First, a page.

Laura Marling

Laura Marling tells stories, disses Bieber at the Phoenix

More so than any other genre, folk is about transporting its listeners to a time and place. And on Sunday night, when Laura Marling took the stage at The Phoenix, the English singer transported her listeners into the world she's crafted, even as she made her fans chuckle.

Due to some hiccups on the TTC, I missed the start of Marling's set. When I entered the Phoenix, the singer was halfway through "Alas, I Cannot Swim," a cute song about frustrated lovers separated by a river. Not long after that, Marling launched into something that makes each and every one of her concerts memorable.

Laura Marling

For those that haven't seen her perform, Marling often claims that she's terrible at stage banter, but just one sentence from the singer between songs is enough to convince you otherwise. After one of the boys in the audience whistled loudly at her, Marling, without breaking the rhythm of her guitar strumming, remarked, "Hmm. Impressive." All of this while trying not to betray a smile.

Later in the night, when she was about to play a cover of Jackson C. Frank's "Blues Run the Game," Marling told the audience of her MMVA experience: "I was on Queen West, and Google Maps told me that the walk back here would take forty-five minutes. Instead, it took two hours. On the way back, I walked pass what can only be described as a 'gaggle' of teenage girls wearing Justin Bieber shirts. He's Canadian, right? I suppose that's a bit more acceptable. What a lucky chap he must be, and a very talented musician, too." The audience greeted this story with thundering laughter. Between her music and stage banter, the English songstress held her audience at attention throughout the evening.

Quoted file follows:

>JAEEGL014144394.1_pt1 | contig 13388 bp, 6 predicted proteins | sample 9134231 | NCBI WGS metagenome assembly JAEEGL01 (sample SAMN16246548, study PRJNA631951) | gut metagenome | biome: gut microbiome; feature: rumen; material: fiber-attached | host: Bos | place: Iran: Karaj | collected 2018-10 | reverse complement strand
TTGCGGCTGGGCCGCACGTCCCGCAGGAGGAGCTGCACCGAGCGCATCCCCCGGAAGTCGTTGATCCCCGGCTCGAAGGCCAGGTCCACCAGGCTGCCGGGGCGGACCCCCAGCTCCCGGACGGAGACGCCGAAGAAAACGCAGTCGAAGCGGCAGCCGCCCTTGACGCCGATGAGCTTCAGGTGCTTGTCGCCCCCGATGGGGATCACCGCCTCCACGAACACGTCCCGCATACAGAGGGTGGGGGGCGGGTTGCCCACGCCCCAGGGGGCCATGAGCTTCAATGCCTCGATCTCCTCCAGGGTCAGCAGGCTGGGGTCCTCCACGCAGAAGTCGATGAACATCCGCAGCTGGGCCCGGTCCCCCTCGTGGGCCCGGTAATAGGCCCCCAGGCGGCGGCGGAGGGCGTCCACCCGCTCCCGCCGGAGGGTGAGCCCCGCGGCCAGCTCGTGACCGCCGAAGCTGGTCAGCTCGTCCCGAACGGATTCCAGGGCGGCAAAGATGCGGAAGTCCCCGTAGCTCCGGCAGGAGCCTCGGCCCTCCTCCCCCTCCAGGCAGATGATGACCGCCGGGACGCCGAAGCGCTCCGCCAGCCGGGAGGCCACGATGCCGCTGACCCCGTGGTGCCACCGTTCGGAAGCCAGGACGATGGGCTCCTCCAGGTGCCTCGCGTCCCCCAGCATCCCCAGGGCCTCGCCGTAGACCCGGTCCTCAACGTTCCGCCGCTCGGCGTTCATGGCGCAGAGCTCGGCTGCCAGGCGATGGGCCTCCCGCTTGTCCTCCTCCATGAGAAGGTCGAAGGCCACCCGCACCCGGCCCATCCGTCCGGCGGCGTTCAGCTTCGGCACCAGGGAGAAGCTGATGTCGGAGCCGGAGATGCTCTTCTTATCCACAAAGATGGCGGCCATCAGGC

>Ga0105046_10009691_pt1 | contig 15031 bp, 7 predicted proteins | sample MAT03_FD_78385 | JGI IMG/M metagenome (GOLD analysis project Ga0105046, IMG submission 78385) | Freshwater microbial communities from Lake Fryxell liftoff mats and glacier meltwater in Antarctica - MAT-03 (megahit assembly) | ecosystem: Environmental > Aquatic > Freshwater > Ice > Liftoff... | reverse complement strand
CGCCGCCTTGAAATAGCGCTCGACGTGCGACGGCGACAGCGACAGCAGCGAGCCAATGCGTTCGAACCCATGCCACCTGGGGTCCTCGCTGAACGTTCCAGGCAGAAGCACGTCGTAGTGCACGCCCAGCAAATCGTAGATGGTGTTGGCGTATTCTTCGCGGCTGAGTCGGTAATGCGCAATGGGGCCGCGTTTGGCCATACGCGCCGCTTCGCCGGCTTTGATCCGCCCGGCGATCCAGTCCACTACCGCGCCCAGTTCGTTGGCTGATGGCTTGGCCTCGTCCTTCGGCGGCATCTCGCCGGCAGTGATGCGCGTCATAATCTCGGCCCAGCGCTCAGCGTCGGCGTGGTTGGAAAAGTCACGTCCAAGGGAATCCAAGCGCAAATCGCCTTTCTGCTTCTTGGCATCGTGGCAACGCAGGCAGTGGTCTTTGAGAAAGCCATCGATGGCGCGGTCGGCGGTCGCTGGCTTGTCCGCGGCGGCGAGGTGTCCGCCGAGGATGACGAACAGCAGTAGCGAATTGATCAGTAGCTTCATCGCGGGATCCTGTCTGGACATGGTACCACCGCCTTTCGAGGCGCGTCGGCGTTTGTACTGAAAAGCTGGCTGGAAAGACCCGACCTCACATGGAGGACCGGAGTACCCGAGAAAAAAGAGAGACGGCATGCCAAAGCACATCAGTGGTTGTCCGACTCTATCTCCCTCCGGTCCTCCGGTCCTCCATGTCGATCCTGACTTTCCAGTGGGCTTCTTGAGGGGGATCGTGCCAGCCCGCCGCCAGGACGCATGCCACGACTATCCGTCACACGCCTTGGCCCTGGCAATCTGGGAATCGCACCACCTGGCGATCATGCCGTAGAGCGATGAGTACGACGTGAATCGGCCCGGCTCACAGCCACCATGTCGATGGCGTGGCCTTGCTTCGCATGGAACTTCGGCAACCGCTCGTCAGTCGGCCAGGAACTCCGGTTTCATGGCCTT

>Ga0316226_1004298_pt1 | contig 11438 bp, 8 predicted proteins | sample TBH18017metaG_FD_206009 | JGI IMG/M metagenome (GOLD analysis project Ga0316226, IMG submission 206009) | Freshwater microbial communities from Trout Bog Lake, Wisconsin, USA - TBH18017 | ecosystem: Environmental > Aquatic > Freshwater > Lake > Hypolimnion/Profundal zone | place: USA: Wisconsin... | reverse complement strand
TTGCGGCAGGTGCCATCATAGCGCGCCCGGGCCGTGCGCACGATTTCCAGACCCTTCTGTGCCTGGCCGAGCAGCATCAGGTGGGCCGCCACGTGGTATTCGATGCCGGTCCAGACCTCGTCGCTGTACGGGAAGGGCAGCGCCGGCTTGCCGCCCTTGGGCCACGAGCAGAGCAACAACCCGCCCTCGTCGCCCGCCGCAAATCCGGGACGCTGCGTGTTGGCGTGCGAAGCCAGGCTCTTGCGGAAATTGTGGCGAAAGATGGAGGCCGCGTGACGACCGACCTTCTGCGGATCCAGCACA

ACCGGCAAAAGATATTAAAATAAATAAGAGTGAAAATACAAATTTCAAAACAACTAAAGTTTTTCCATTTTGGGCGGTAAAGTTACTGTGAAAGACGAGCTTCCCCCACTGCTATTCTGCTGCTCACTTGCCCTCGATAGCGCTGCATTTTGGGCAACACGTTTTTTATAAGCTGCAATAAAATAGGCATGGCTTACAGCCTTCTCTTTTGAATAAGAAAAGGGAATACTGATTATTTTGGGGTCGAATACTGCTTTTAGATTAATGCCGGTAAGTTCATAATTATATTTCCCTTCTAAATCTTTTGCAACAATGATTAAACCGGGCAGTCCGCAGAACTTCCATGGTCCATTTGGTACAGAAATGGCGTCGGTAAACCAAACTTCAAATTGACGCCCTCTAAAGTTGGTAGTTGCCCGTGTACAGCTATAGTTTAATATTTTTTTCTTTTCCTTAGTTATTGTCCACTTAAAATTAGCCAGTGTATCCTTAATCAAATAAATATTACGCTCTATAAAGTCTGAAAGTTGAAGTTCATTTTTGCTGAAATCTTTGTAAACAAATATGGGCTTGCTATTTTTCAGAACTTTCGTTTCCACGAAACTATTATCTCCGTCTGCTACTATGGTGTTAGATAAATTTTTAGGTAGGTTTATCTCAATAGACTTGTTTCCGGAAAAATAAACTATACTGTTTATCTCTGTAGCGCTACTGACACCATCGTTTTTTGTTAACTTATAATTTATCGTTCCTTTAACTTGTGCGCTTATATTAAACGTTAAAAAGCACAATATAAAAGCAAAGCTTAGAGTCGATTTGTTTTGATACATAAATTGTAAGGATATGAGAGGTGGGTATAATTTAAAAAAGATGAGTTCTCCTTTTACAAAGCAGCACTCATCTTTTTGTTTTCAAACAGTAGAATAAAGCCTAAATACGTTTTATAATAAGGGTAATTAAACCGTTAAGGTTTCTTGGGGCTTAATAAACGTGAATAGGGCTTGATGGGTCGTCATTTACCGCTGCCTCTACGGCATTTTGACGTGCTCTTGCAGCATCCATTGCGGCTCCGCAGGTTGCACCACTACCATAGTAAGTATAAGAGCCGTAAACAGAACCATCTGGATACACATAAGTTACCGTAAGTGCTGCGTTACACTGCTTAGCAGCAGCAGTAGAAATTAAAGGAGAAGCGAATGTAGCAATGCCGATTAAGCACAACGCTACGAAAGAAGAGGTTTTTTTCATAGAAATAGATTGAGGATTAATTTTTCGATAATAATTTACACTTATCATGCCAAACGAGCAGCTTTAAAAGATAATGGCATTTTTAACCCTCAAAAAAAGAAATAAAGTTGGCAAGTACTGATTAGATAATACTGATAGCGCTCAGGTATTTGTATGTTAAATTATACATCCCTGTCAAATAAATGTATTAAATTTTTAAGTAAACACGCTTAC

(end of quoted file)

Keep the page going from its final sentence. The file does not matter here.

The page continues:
Laura Marling

Marling also used her return to Toronto to preview a new song. The tune--probably one of the longest she's ever composed--describes the start and eventual end of a relationship. Having only heard the song once, it's hard to comment on it's overall quality and whether it signifies any kind of stylistic shift for the English singer.

After "Goodbye England," the band rejoined Marling on stage, having left her for several songs. This part of the show saw the band share interesting tidbits they had learned about their current tour stop with the audience. Several Toronto-centric facts were shared, but the one I found the most interesting involves a man and his pigs (I've done some of my own research to fill in the details).

Laura Marling

In 1854, William Davies, a British immigrant to Canada, founded the William Davies company. Davies' company specialized in pork products, and realizing a market inefficiency, Davies started exporting a large amount of his product back to England. In the process, Davies helped Toronto earn the unfortunate epithet of "Hogtown." Death, with its keen sense of irony and equilibrium, had Davies meet his untimely demise by way of a goat. Through a series of mergers, however, the company that bore his name eventually became a part of Maple Leaf Foods — In fact, you can still see the building his firm occupied on 145 Front Street East.

Of course, a straight telling of facts is only enhanced when filtered through the lens of charming British accents and, best of all, the audience seemed to enjoy this digression. In fact, whether it was through her music or the tangents between songs, Laura Marling managed to thoroughly entertain her audience. Sunday night might not have changed the world, but it offered insights into things I had never considered before, and that, it must be said, is the telltale sign of a powerful storyteller.


Alas, I Cannot Swim
I Was Just a Card
The Muse
Hope in the Air
Night After Night
New Song
Blues Run the Game (Jackson C. Frank cover)
Goodbye England (Covered in Snow)
Don't Ask Me Why
Cinema Paradiso Love Theme + Sophia
I Speak Because I Can

Photos by Dylan Leeder.

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